Restaurants, pubs and bars have claimed more than 100 million meals under the Eat Out to Help Out scheme, Treasury figures show. UK diners enjoyed a state-backed 50% discount on meals and soft drinks up to £10 each on Mondays, Tuesdays and Wednesdays throughout August.
The Treasury said restaurants have so far made 130,000 claims worth £522m, figures likely to rise as outlets have until the end of September to claim. Restaurant bookings surged during the scheme, especially on the final day.
The Chancellor today thanked Britons for helping protect thousands of jobs across the UK. Rishi Sunak said the scheme’s popularity had helped protect the livelihoods of the 1.8 million people working in the hospitality sector and drive the nation’s economic recovery from coronavirus.
Latest figures show that Eat Out to Help out significantly boosted restaurant bookings during the month of August, with the scheme growing in popularity each week.
With the scheme excelling expectations, by midnight on 31 August more than 100 million meals were eaten by diners, with the 84,700 establishments signed up to the scheme making 130,000 claims worth £522 million, meaning more jobs are being protected through people getting out and boosting the economy.
These numbers are likely to grow, with restaurants having until the end of September to claim back the 50% government-funded discount applied to bills.
Chancellor Rishi Sunak said:
From the get-go our mission has been to protect jobs, and to do this we needed to be creative, brave and try things that no government has ever done before.
Today’s figures continue to show Eat Out to Help Out has been a success. I want to thank everyone, from restaurant owners to waiters, chefs and diners, for embracing it and helping drive our economic recovery.
The scheme is just one part of our Plan for Jobs and we will continue to protect, support and create jobs to ensure we come back stronger as a nation.
According to OpenTable data, restaurant bookings increased by an average of 53% on Mondays, Tuesdays and Wednesdays throughout the whole of August, compared to the same days in 2019. In July 2020, restaurant bookings were down 54% on average from Mondays to Wednesdays compared to July 2019.
On 31 August – the final day of the scheme – bookings were up 216% compared to the equivalent day in 2019.
And early signs show that despite ending, the scheme has continued to boost demand, with a 2 per cent rise in restaurant bookings on Tuesday 1 September compared to the equivalent day in 2019, according to OpenTable.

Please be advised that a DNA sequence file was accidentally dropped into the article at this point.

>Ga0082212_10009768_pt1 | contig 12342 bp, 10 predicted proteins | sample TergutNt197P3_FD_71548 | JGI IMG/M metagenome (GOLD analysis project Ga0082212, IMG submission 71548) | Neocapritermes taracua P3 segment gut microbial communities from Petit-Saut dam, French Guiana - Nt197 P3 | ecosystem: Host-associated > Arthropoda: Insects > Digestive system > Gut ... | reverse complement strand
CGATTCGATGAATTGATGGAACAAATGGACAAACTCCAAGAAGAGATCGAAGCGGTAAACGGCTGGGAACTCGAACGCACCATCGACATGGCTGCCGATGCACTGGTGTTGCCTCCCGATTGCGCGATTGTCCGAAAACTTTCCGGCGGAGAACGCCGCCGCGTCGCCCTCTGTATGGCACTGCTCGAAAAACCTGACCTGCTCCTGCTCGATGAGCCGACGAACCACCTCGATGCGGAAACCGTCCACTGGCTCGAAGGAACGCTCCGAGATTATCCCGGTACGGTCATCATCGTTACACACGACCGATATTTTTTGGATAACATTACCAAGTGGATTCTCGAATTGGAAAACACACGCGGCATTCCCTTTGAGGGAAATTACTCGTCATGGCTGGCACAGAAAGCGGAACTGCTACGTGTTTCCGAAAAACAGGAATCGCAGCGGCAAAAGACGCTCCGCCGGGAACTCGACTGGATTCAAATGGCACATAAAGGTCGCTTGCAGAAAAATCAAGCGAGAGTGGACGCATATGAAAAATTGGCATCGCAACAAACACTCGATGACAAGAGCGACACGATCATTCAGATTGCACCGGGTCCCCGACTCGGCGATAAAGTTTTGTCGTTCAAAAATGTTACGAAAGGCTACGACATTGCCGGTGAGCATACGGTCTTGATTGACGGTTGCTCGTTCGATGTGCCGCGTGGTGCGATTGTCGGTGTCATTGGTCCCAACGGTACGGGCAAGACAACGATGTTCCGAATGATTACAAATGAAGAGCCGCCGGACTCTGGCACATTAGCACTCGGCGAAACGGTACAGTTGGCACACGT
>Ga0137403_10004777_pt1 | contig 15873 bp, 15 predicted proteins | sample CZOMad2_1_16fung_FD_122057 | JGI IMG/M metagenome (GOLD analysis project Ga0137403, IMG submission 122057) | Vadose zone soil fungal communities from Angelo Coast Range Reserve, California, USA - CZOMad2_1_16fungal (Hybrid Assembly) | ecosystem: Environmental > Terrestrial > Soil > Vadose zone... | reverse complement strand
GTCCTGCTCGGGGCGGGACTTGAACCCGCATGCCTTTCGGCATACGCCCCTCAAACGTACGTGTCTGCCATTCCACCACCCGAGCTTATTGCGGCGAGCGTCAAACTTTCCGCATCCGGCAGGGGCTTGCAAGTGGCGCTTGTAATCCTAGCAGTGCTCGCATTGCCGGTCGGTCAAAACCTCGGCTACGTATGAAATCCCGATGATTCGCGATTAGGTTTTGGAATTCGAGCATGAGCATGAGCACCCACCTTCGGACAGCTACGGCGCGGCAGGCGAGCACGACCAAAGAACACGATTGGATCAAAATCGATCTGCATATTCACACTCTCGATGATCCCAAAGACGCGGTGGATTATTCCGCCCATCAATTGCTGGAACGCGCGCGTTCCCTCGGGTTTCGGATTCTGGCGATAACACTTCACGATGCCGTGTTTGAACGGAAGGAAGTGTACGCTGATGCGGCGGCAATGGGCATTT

There had been an upward trend in the scheme’s popularity since it launched, with 10.5 million meals claimed for in total in the first week, 35 million meals in the second, 64 million in the third and over 100 million by 31 August.
The scheme was used across the entire UK, with over 6 million meals claimed for in Scotland, over 2 million in both Wales and Northern Ireland and over 51 million meals claimed for in England by 27 August.
The Eat Out to Help Out scheme is one part of the Chancellor’s Plan for Jobs, announced last month. Other measures announced to protect, support and create jobs include cutting VAT for tourism and hospitality by 15%, a £2 billion Kickstart Scheme, which opened for applications this week, and an £8.8 billion investment in new infrastructure, decarbonisation and maintenance projects.
This support for the hospitality sector comes on top of the government’s unprecedented assistance for all businesses including through grants, tax deferrals, scrapping business rates, the furlough and self-employed support schemes and government-backed loans.
Quotes from businesses and organisations
Jes Staley, Barclays Group CEO, said:
Eat Out to Help Out has undoubtedly had a positive impact – our data shows that restaurant spend grew by 34 per cent on Mondays, Tuesdays and Wednesdays in August compared to the same days in July.
The scheme has given the industry a real boost, and will hopefully support the jobs of many hardworking restaurant and fast-food employees across the country. Consumer feedback was also very encouraging, with almost one in five planning to continue dining out more often to support the industry, and a similar number saying that they will return to restaurants that they would not have visited otherwise.
Kate Nicholls, Chief Executive, UK Hospitality, said:
The Eat Out To Help Out scheme has been a great success for hospitality. Our members have reported very strong bookings throughout August at a time when the sector really needed a boost. It has helped provide a lift in consumer confidence which is going to be key for hospitality businesses as they look to reopen and help rebuild the economy. The scheme has provided a timely boost in trade which will have helped many businesses safeguard jobs all around the UK.
David Page, Chairman of Fulham Shore (Franco Manca/The Real Greek) said:
The Government’s furlough scheme underpinned our effort to save as many jobs as possible at Franco Manca and The Real Greek.
This innovative policy was then followed by the Eat Out to Help Out scheme.
Eat Out to Help Out immediately increased our restaurant customer numbers by over 50%, thus enabling us to get all our staff back to work. In fact, we are now creating new jobs by hiring and training more people as fast as we can!
Stephen Wall, Managing Director and co-founder, Pho, said:
The Eat Out to Help Out scheme has really been amazing. It’s so nice to see our restaurants full of happy staff and customers again. It has certainly benefitted our early week figures and seems to have encouraged the British public to dine out safely, as our restaurants are filling up and staying busy throughout the weekend, too.